Hair loss can be very upsetting, impacting your self-esteem and confidence to an extreme level. While hair loss is often considered a male problem, it’s very common among women around the menopause. The NHS estimates that around 50 percent of women over 65 experience female-pattern baldness. Express.co.uk chatted to Dr Deborah Lee from Dr Fox Online Pharmacy to find out why hair loss happens as women age and what you can do about it. Does HRT really fix menopausal hair loss?
As women age, it’s all too common to find they are losing their hair.
There are many different types of hair loss, but most of the time hair loss is due to female pattern hair loss (FPHL).
Dr Lee explained: “Hair loss causes untold misery for women, and some become so distressed that they develop an unhealthy obsession with their body image and appearance.
“Many women start to avoid social gatherings and find this has a negative effect on their social life.
“In one survey 40 percent of women with hair loss complained of marital problems, and 63 percent had work-related issues.
“In another study, 55 percent of women with FPHL were diagnosed with clinical depression, and in a further study.
“However, in the same study 89 percent of these women showed improvements in their depressive symptoms when their hair loss was treated.”
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The exact nature of hormones and hair growth and the cause of FPHL is still not fully understood, but it is thought that FPHL might be caused by high levels of the male hormones – testosterone and androstenedione.
However, the situation is complex, because most women with FPHL do not have raised blood levels of androgens or suffer from hyperandrogenic symptoms.
Dr Lee said: “In men, male pattern baldness has been clearly linked to testosterone metabolism.
“This responds to antiandrogen therapy, using the drug finasteride – a 5-alpha-reductase type two inhibitor, but this is not licensed for use in women to treat FPHL.
“However, some antiandrogens do appear to be effective in FPHL, for example, the diuretic, spironolactone, and the progesterone, cyproterone acetate.”
In one research study, 75 percent of women treated with spironolactone reported improvements in the thickness of their hair.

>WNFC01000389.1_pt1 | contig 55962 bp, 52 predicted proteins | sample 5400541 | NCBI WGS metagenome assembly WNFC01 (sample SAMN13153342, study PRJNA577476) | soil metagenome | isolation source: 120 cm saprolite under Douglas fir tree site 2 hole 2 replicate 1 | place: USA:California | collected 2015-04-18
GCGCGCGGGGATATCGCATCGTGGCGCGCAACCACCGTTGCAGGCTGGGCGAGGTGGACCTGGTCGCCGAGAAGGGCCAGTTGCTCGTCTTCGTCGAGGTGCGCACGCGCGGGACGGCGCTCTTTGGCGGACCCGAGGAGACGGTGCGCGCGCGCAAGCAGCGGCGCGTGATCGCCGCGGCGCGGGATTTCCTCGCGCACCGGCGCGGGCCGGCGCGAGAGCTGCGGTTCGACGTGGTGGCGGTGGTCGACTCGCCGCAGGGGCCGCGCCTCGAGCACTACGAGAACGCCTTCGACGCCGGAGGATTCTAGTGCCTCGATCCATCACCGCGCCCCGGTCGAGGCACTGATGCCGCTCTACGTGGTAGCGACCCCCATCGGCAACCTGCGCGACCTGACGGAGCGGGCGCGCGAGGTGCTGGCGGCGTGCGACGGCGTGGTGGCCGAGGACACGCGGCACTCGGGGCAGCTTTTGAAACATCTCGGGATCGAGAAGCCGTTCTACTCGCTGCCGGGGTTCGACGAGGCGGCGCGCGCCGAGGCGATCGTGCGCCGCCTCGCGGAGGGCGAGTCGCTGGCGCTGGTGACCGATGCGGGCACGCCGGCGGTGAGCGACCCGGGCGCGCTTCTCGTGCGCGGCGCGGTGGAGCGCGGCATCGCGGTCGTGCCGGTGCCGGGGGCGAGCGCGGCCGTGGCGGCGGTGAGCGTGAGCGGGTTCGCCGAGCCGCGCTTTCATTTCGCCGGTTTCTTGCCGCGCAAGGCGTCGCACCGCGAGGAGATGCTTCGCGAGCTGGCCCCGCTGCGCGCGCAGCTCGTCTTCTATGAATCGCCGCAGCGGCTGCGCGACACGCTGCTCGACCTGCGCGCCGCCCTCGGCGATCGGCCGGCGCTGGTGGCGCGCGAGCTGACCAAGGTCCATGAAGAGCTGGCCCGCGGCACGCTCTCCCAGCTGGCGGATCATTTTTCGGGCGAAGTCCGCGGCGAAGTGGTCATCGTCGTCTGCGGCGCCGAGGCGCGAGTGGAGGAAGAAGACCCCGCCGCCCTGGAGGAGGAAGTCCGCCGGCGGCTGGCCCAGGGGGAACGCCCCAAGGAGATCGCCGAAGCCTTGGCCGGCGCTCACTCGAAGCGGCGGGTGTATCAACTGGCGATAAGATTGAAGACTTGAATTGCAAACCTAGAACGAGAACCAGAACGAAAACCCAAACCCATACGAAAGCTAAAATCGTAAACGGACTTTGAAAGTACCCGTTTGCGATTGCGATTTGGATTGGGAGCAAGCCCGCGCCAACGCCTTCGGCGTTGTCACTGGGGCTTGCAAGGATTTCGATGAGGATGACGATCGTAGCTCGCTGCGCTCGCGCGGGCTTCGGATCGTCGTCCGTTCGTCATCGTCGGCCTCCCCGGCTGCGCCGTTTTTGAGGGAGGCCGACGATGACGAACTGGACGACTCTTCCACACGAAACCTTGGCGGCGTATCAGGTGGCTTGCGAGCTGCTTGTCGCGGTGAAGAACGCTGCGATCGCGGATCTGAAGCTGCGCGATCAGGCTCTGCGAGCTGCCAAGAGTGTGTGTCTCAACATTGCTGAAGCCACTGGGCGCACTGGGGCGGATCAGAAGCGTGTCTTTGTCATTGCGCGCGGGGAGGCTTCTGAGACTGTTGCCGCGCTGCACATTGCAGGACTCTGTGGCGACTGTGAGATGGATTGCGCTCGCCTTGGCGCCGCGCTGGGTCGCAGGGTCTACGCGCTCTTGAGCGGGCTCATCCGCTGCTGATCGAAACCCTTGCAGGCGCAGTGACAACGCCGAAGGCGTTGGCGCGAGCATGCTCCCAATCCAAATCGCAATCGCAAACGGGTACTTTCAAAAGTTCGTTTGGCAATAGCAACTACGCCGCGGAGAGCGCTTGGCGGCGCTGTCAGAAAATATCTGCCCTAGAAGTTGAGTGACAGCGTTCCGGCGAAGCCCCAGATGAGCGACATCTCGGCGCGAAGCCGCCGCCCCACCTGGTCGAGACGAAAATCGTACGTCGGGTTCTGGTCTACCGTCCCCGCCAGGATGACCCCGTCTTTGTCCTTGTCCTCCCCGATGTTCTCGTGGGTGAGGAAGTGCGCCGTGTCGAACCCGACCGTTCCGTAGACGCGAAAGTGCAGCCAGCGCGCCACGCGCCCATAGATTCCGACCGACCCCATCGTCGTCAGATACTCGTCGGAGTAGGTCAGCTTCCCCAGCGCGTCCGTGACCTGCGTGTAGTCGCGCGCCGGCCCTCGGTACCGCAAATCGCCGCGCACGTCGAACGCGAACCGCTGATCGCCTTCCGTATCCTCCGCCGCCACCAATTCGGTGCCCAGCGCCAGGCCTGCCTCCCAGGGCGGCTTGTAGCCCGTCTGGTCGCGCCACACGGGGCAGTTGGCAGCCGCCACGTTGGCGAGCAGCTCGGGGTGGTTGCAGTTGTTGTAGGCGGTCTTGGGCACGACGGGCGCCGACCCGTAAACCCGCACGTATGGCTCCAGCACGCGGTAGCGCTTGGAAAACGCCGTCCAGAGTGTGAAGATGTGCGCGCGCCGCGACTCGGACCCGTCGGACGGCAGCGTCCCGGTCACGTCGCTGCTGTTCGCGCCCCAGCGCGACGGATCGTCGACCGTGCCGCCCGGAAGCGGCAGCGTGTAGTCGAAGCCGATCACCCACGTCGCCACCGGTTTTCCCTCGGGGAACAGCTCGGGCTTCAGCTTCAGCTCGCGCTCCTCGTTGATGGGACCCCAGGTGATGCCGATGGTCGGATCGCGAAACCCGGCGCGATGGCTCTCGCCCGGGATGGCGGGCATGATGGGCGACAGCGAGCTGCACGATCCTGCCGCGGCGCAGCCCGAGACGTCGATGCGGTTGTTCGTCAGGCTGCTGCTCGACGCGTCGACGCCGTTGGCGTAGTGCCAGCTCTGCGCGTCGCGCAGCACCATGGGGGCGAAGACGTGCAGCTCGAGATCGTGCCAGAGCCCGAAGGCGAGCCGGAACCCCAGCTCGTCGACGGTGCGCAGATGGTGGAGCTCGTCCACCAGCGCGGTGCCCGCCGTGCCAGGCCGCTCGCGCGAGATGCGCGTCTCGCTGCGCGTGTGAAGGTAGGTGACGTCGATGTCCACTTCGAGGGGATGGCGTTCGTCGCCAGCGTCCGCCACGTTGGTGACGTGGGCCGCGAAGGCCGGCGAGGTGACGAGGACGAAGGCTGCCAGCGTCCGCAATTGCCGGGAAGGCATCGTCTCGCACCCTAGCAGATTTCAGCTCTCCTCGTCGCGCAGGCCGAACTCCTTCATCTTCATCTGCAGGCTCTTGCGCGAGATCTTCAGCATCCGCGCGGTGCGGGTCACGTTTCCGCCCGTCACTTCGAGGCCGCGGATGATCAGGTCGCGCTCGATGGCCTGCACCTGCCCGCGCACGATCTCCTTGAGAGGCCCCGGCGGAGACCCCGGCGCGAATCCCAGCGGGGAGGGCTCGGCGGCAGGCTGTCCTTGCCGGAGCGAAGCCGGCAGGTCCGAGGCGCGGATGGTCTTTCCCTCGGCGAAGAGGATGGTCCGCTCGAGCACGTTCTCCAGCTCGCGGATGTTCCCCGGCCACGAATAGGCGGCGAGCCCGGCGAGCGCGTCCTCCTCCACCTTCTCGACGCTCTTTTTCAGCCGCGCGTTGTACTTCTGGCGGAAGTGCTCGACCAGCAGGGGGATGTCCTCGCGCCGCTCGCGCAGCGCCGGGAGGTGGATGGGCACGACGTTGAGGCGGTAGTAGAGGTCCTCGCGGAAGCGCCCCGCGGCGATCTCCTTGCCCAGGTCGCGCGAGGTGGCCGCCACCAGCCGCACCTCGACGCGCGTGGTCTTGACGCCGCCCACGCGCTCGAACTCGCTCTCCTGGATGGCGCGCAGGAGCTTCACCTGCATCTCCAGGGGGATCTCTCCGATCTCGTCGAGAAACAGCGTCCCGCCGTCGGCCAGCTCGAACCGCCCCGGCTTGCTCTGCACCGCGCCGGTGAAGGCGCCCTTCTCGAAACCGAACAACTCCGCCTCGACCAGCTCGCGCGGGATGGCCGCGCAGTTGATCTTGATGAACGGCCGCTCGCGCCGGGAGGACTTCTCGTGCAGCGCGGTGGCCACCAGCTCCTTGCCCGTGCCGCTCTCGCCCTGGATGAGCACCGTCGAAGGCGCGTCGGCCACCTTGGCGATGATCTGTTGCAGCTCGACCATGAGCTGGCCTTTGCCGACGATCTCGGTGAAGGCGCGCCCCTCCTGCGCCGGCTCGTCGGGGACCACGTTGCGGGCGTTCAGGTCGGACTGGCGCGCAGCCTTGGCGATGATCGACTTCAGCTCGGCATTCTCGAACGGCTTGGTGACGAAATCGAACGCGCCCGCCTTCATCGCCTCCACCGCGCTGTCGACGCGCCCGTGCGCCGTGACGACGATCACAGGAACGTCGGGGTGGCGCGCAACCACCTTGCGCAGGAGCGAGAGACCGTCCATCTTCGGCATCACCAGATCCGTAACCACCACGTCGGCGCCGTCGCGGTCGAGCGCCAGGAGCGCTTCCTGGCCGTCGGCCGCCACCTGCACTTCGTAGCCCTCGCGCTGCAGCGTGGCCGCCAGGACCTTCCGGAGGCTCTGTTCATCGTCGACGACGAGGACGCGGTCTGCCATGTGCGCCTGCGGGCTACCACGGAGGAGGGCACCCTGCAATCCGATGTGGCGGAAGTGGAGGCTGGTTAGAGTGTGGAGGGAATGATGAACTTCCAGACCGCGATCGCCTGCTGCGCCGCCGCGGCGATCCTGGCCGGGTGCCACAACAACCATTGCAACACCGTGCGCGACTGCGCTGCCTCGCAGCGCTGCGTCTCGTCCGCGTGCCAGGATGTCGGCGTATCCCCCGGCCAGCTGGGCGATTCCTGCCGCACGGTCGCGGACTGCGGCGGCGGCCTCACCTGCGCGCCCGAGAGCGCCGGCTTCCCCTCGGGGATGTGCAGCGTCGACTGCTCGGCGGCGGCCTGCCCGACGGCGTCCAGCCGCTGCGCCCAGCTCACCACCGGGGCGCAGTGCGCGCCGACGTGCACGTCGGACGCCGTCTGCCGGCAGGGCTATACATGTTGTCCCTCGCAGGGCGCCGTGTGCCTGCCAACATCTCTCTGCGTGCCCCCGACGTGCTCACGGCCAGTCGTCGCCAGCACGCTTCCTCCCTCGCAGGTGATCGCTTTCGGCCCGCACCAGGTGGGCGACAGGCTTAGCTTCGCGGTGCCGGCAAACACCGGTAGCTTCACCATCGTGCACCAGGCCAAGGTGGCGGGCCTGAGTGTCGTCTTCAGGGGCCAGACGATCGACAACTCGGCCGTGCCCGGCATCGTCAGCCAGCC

Dr Lee said: “The usual dose is 100 mg – 200 mg per day. Unfortunately, this is not the answer for many women, as it can cause side effects such as nausea, vomiting, dizziness and low blood pressure.”
Other options are spironolactone, cyproterone, a combined oral contraceptive pill containing estrogen and cyproterone acetate or hormone replacement therapy.
Alternatively, hormone replacement therapy (HRT) can help reduce hair loss, as estrogen is believed to promote hair growth.
Does HRT fix menopausal hair loss?
Hormone replacement therapy can help reduce hair loss, as estrogen is believed to promote hair growth.
Women choose to take HRT at menopause for a variety of reasons, most often to try and control unpleasant hot flushes and night sweats.
However, HRT helps many other menopausal symptoms too, including insomnia, tiredness, joint pains, irritability, low mood, and vaginal dryness and soreness.
One of the lesser-known benefits of HRT is that it stimulates the production of collagen – the main matrix protein (scaffolding) in skin, bone, cartilage, hair and nails.
There is little published research on which HRT preparation to recommend for treating hair loss, however.
Dr Lee added: “The most antiandrogenic progesterones are likely to have the best effects at reducing hair loss.
“These include medroxyprogesterone acetate – for example, found in Indivina, and drospirenone, for example, found in Angelique.”
The risks and benefits of HRT must always be carefully assessed with your GP or menopause specialist, but for most women, the benefits of taking HRT will outweigh the risks.
Dr Lee warned: “Women need to be fully informed about the possible small increased risk of breast cancer from taking combined HRT, versus the protective benefits from HRT on the cardiovascular system, bone health, and the other possible protective aspects against other medical conditions such as dementia and colon cancer.
However, wanting to take HRT to improve their hair is a good enough reason to take HRT if hair loss is causing distress and affecting their quality of life. Taking HRT is always a personal decision.”